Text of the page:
After a breathtaking drive from Munsyari I had arrived in Berinag set on the periphery of tea gardens. A smooth connection with shared sumos ensured that I reached The Misty Mountains, Jhaltola located deep into the mountains of Kumaon Himalaya.
There were abundant flowers of all colours growing everywhere, my nature loving eyes were in for a treat. I was told that our nearest neighbours were more than a kilometre away! The Misty Mountains is nestled amidst 1000 acres of untouched forests; and an unbelievably beautiful aroma of pine pervaded my nostrils at every step. I had known earlier that this was an offbeat place (in the real sense of the word) and far removed from commercial tourism.
One of the families staying there had a birthday celebration for their one year old baby. There was a cute motorcar shaped cake and much fanfare. It was a feast fit for kings. I was made to feel welcome like a family member. We went for a stroll through the forest in the evening, the rustling of dry leaves on the ground making sweet sounds. The rich collection of books in the library beckoned and I picked a Hemingway classic ‘True at first light’.
The entire valley was laid on a platter and the views kept getting better and grander. Layer after layer of mountains revealed themselves, the snow capped peaks were covered with clouds and would provide us with faint glimpses of heaven. We were at a comfortable altitude of 2000m and the weather was glorious. It was akin to becoming one with nature. I went crazy clicking pictures of flowers.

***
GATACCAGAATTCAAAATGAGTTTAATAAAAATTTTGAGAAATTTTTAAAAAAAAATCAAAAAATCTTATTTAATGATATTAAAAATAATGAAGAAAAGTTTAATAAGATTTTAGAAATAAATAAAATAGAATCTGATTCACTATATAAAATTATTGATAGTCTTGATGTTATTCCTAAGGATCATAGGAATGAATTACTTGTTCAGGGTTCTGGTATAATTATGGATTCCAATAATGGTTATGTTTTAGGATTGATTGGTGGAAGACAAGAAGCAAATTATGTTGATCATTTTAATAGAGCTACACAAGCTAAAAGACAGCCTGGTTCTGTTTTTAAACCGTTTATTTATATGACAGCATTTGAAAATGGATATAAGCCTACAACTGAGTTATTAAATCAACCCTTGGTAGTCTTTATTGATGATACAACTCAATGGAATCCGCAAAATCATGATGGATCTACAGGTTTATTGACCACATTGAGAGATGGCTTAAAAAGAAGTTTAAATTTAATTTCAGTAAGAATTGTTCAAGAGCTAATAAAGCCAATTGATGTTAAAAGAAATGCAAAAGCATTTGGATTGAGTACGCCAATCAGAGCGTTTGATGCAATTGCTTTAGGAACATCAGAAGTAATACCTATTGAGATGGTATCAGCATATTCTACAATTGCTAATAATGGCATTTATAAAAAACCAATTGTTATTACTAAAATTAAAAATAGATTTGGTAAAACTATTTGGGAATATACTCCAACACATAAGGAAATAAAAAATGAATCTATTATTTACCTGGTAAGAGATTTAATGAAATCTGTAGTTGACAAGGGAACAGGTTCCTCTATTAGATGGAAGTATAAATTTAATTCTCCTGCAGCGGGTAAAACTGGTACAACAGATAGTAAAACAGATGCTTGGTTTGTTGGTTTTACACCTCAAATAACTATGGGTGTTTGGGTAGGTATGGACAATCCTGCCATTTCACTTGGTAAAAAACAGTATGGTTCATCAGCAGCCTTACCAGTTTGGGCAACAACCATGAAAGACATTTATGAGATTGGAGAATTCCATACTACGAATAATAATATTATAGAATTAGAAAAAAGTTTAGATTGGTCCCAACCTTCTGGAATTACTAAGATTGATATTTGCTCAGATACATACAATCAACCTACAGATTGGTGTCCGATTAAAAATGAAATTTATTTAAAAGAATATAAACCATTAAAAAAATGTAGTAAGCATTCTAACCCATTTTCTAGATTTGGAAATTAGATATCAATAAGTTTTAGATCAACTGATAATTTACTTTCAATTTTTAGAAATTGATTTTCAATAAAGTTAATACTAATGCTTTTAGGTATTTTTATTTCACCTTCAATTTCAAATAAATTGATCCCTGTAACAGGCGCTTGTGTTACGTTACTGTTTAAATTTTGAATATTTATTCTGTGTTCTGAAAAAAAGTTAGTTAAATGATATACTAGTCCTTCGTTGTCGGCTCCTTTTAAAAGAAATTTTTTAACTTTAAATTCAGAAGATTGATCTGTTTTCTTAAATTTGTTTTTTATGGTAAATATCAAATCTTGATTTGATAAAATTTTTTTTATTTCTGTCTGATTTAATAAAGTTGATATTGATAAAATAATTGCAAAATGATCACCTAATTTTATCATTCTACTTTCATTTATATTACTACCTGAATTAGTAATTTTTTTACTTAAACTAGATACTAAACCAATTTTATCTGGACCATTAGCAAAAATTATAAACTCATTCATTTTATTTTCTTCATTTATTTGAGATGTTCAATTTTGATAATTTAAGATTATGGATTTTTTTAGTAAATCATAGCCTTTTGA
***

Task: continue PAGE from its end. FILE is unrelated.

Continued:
Read : Binsar through my eyes
There were six varieties of pickles hand made by the owners. I devoured the apple jam and fine marmalade. A small quantity of rhododendron wine is also made during the right season. The sun felt crisp in the cold mountain air as I put my feet up, happy with someone texting me to tell that a story of mine was published in the Hindustan Times Brunch Magazine. You can read that here : Into Unknown Ladakh, Turtuk. The lofty mountains were veiled in mist and the hammock invited me to laze around and enjoy the bliss of doing nothing.
Travellers from many parts of India are here, mostly from Delhi and amused at the slow pace of life. There is no structured pattern of doing things, and connecting with our own self is everybody’s mantra. They express surprise at my choice of career and also my general sense of nonchalance, at not having a plan for even the next day, taking life as it comes.
Evenings of bliss
The sounds of crickets and cicadas became a reality, one that had been confined to textbooks hitherto. The wind blowing in the night brought with it tales from places far away in the mountains. Sleep came easily and I woke up to a cacophony of sounds of the chirping of sparrows. There was a different pleasure in sipping tea made from leaves plucked from the tea gardens nearby; and the mountain views were pretty unbelievable.
I sit on the bare ground first among a carpet of flowers and then lie down blissfully, savouring the plentiful oxygen around. Butterflies floated carelessly touching me and making me delirious with happiness.